Politics And Faith

Let me first of all put my remarks in context. Clearly we are in a situation where there are basic differences of view in which there has, at times, been more heat than light. I believe it is important to avoid a context of debate, to say nothing of personal criticism. What is needed is careful discussion of the issues, and that is what I intend to do. This means that we assume that those on both sides of the argument are sincere, care only for the good of the Christian, and have given thoughtful reflection to their public statements.

I propose to discuss these four points: First, who owns the Eucharist? What are legitimate grounds for excluding someone from Eucharist, i.e., excommunicating them? Second, what is the purpose of Christians gathered to celebrate Eucharist? Third, how in such celebration, do people's conscience judgments interact with the sincerity of their eucharistic participation? Fourth, how should ones profession of Catholic belief affect ones responsible public conscience judgments?

1. Who owns the Eucharist? This may sound like an inflammatory and confrontational question; it is not meant o be. Instead, an answer to this question is basic to our examining the issue of excluding some from Eucharist. If, as I believe, eucharistic celebration is both the right and responsibility of a Christian community, admitting or excluding members would appear to be the prerogative and responsibility of the community.

Clearly, a given community, as part of the broader church, must be guided by the legitimate judgments of the universal church and give respectful consideration to statements by church officials. However, this does not absolve community members from the responsibility of making their own honest, shared conscience decisions, especially when there is a division of opinion among church officials. Such a matter of judgment is not a matter of legislation, so an edict of a church official cannot replace a community's conscience.

Quite simply, no church official owns the Eucharist, grants permission to a community to celebrate, and sets the conditions for such a grant. Humanly speaking, I believe we must be considerate of the still prevalent view of ordained presiders. They still think of themselves as the "celebrants" of the Mass. They have thought of it being their Mass, and they do it reverently for the sake of the people. Even the pope in his recent encyclical speaks nostalgically of the many times he has celebrated the Eucharist around the world. He makes no mention of the crowds celebrating the Eucharist under his presidency.

2. Why do Christians gather on Sunday to celebrate the Eucharist? Many would still say that they come to attend Mass. Actually, they come for a variety of reasons: some, because it is a pattern well established in their families; others, because it is a law of God through the church that they must fulfill under pain of grave sin; others, because it is a situation where they have a sense of community with their fellow Catholics; still others, because it is a context in which they contact God in a special way; others come because it is a key expression of the Christian faith they cherish.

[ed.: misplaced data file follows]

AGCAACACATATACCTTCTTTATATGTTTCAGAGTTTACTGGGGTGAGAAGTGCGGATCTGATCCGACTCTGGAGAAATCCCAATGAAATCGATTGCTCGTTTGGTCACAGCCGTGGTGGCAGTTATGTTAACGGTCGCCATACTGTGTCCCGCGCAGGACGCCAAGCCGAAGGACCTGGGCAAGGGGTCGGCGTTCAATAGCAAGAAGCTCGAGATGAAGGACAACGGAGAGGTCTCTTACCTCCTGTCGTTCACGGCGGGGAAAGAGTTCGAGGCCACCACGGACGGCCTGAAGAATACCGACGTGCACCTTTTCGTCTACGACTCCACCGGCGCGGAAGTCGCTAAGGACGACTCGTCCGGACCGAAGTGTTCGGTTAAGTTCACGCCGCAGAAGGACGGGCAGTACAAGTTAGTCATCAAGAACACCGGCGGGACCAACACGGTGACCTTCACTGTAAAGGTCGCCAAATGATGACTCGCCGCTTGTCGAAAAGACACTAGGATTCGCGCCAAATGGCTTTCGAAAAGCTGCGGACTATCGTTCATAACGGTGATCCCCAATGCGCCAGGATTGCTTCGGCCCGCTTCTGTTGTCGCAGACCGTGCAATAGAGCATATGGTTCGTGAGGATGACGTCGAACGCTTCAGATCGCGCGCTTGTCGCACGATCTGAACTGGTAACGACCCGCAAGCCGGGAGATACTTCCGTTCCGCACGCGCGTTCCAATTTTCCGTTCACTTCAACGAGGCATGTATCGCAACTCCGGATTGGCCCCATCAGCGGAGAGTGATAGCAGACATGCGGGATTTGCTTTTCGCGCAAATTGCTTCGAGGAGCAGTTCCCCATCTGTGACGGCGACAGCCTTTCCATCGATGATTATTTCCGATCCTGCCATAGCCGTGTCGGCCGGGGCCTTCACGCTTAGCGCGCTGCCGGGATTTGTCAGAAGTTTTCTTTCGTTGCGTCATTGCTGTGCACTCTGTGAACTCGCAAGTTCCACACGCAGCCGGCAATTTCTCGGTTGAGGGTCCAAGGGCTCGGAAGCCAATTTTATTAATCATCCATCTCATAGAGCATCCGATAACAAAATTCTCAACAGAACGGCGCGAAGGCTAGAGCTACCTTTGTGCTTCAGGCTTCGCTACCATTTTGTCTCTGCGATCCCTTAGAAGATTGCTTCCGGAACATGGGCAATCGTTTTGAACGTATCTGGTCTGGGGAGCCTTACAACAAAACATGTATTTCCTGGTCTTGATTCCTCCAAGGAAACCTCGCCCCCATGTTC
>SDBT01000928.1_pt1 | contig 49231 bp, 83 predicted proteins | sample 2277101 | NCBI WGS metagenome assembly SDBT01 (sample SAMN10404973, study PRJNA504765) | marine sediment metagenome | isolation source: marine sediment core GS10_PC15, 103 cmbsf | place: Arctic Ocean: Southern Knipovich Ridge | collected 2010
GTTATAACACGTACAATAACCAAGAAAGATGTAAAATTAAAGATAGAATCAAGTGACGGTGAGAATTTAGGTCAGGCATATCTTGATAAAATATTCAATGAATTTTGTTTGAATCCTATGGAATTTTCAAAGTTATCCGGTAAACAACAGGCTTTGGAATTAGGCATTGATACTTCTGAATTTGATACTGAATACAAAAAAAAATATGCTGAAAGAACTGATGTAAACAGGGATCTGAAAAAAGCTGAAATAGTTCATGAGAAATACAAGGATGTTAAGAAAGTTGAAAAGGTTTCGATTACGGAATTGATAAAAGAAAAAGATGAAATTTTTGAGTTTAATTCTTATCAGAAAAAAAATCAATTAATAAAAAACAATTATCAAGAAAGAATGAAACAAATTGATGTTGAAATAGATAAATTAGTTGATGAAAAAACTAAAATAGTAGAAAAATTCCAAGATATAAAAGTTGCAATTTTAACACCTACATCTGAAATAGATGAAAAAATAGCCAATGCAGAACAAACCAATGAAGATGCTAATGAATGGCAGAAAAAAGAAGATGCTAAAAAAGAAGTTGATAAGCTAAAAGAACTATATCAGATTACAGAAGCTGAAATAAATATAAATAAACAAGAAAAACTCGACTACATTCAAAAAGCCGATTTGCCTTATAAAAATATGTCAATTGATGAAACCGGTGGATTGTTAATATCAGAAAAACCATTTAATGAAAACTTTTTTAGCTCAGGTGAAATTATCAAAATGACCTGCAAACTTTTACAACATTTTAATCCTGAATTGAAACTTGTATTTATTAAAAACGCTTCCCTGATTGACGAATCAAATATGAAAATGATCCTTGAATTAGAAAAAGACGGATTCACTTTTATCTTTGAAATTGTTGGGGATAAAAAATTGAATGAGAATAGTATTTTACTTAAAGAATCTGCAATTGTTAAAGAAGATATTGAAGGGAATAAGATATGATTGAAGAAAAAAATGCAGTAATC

Why should we come? For many of the above reasons, but most basically to remember Jesus, his living and dying and rising. They should come to allow the truth of the proclaimed Gospel to challenge their view of themselves and their world. They should come so they can publicly re-commit themselves to their faith and its implications in their lives. They should come to gain hope that the evils of this world can be overcome through the empowerment of the Spirit given to them. They should come to ritualize together , not to observe a privileged individual (priest, bishop, pope) perform something that they observe. They should gather to do Eucharist; that is their responsibility and their right.

However, a given community is not free to do whatever it wishes. It must be controlled in its activity by the intrinsic nature of eucharistic celebration. Its celebration is part of the liturgy of the entire church. The faith it professes regarding what is meant to happen in Eucharist is that of the entire church and as such cannot be fundamentally opposed to that faith.

3. So what should happen regarding people's beliefs and conscience formation when people gather for Eucharist? A given assembly of the faithful comes together with the experience of their daily lives, with the meaning they have given these experiences, with the conscience judgments they have made during the time since they last gathered. With that shared awareness they hear the truth proclaimed to them in the liturgy, understand the implications for their lives, and are challenged to a continual conversion of their consciences.

The word of God addressed to them is neither simple nor general; it touches them as the people they are in the concrete circumstances of their lives, faced with the need for decisions and actions In what often are complex and less-than-clear situations. The response to this word of God should be an honest commitment to seek truth and follow it as best they can. This is what conscience is all about. No one can judge from outside the conscience of anyone sharing the Eucharist.